He told me of something I had predicted, but had missed in the news– Kodak no longer processes Kodachrome. (In fact, I could only locate two places that still do, and one of them is in Switzerland.)

I have not shared this fact with you before, Dear Reader, but in one of my former lives I was a photography student. I have spent countless hours in darkrooms, and I know a thing or two about film. For instance, I can tell you that Kodachrome was Kodak’s flagship product, and the film by which other films were compared. Apparently, Kodachrome is not dead.. but it’s on life support.. and the Chaplain’s standing by.

Is it safe to say that film, in general, is on the way out? Just for giggles, I looked to see what my old camera gear is selling for on eBay. Now, my stuff isn’t shabby, mind you, and I have all the extras an aspiring photographer would want.. but it is all 35mm film gear and it is not worth squat. Cheaper to keep it than to try to unload it, practically-speaking.
I look back with semi-fond memories of my time spent in darkrooms (a nostalgia for my lost youth) but let’s be practical and realistic: processing film requires odoriferous and bio-unfriendly chemicals (which get rinsed down the drain) and it’s expensive. Even “fast” processing takes one hour, and slides (remember Family Slide-shows?) take days. Going digital does away with all that. Digital photography (with very few exceptions) is better in every way than film.. and you don’t have to pretend to be a photographer to be antisocial and hide yourself away any more.. being a shut-in is ‘normal’ now-a-days.

Complete change of subject: Speaking of nostalgia for my lost youth.. I read in the paper that Gary Gygax had passed away. You may not have heard of Gary, but you probably have heard of his invention — a little game called Dungeons & Dragons.

Over the years “D and D” had become synonymous with “geeky dork”, and people who got really involved with the game were considered to be.. well, um, er.. rejects. In our social consciousness, when we think of computer nerds (aka “geeks”) it is fairly common also think of D&D, and Star Trek. (There are, in fact, valid reasons for this.)
As it is that I am a computer nerd, I suppose it won’t shock you to learn, Dear Reader, that many life times ago I got into D&D in a big way, and spent countless hours “fantasy role-playing”. I was a durned-good Dungeon Master, if I do say so myself. It was the game of my generation.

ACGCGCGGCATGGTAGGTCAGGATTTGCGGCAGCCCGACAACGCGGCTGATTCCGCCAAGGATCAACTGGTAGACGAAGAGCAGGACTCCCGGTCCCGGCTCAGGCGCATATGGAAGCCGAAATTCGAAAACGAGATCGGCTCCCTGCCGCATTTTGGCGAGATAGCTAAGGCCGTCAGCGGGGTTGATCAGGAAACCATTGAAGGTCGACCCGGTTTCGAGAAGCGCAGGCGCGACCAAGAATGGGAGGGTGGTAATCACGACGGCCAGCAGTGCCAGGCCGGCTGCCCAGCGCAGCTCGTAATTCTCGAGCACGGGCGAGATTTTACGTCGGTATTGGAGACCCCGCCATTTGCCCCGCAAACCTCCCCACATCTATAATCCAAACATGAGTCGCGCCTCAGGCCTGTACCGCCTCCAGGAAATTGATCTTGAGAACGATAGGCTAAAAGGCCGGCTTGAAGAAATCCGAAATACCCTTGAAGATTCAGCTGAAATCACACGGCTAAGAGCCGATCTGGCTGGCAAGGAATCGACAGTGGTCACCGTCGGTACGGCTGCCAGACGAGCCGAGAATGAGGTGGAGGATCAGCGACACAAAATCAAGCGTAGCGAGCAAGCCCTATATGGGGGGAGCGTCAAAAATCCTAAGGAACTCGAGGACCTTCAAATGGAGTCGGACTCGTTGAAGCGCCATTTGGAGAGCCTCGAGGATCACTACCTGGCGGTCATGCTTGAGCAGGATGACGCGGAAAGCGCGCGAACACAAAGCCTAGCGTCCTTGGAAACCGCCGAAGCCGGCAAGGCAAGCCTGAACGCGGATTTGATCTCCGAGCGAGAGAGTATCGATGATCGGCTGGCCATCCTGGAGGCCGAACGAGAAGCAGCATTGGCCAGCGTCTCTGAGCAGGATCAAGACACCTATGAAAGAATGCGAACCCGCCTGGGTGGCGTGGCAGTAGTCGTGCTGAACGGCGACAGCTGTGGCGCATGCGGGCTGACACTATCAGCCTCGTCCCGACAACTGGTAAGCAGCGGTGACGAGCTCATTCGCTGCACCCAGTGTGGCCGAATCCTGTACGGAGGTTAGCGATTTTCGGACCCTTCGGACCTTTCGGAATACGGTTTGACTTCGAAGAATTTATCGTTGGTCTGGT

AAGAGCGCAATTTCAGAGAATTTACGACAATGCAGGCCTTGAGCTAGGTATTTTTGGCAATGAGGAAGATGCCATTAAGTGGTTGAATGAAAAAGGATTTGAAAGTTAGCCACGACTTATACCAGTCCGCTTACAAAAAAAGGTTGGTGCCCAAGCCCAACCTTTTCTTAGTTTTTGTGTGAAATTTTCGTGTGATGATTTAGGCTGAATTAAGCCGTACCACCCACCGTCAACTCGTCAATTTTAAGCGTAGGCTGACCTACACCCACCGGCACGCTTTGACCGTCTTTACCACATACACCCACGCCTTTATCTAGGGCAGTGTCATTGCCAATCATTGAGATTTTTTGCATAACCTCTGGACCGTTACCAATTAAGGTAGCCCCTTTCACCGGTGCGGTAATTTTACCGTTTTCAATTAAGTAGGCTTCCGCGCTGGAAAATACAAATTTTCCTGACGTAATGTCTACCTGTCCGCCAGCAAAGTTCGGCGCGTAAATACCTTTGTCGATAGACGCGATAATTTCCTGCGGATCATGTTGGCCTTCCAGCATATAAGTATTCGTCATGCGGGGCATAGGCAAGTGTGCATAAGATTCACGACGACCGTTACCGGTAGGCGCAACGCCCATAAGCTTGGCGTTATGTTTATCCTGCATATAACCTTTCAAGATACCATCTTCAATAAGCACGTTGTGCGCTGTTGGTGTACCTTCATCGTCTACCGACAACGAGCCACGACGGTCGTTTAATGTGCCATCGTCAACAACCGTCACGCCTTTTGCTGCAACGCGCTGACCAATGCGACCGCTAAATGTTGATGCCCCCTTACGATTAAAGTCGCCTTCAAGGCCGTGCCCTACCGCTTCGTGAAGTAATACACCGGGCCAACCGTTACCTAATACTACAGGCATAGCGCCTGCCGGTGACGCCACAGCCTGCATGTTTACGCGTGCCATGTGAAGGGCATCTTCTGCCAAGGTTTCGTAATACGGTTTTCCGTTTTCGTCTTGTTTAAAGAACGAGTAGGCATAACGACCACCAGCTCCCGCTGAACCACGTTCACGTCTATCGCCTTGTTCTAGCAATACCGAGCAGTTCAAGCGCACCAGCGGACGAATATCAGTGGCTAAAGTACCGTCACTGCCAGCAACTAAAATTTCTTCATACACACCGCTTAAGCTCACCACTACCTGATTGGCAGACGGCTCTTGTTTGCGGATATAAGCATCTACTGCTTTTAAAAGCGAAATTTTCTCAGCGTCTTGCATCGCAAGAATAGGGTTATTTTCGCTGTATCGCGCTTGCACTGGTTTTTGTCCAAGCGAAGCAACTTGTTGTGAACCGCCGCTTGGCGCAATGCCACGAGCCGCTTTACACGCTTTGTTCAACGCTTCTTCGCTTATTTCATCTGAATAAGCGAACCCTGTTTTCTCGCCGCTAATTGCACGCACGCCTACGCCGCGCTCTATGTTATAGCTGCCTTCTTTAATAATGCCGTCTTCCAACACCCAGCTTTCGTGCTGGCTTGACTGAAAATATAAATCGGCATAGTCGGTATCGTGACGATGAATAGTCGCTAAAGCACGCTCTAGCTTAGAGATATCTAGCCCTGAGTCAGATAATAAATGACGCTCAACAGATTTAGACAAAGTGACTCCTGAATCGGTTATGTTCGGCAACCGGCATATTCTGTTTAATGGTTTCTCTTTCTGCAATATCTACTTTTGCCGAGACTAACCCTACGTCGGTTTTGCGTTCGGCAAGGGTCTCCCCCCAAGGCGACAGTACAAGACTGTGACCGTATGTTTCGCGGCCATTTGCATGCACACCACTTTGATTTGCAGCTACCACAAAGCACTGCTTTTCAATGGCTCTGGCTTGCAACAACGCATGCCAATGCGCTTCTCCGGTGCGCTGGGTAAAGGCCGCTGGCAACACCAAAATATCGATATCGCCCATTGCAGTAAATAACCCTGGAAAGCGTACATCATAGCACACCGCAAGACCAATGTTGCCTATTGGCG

Gary (and his friends) invented the first game that you didn’t play on a board (aka “boardgame”), but played with a pencil and paper, 20-sided dice, and your imagination. Dungeons & Dragons became a phenomenon, and changed the way we play games forever. Its legacies are still with us today in a whole genre of games and video games.. most notably in the enormously popular MMORPG World of Warcraft.. which has several million players, located all over the world.

So, if you pass your company’s IT dork in the hallways today, and he seems a little down, it may be that he’s in mourning. I know I am. (Yes. I know. Not all IT dorks are male. I’m just tired of typing “he or she”.)

Tip of the day: It has been a month since I have reminded you, Dear Reader, to defrag your machine. Eliminating your file system’s fragmentation will give you a peppier machine. For my How To on defragmentation, click here.

Today’s free link: Every now and then it can be handy to be able to draw 3D versions of your home.. and maybe move the furniture around to see what a redo of your decor will look like. There are many 3D architect programs available, but an excellent free one is Sweet Home 3D available from the good folks at SourceForge.

Copyright 2007-8 © Tech Paul. All rights reserved.

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March 10, 2008 Posted by | Gaming, tech | , , , , , , | Leave a comment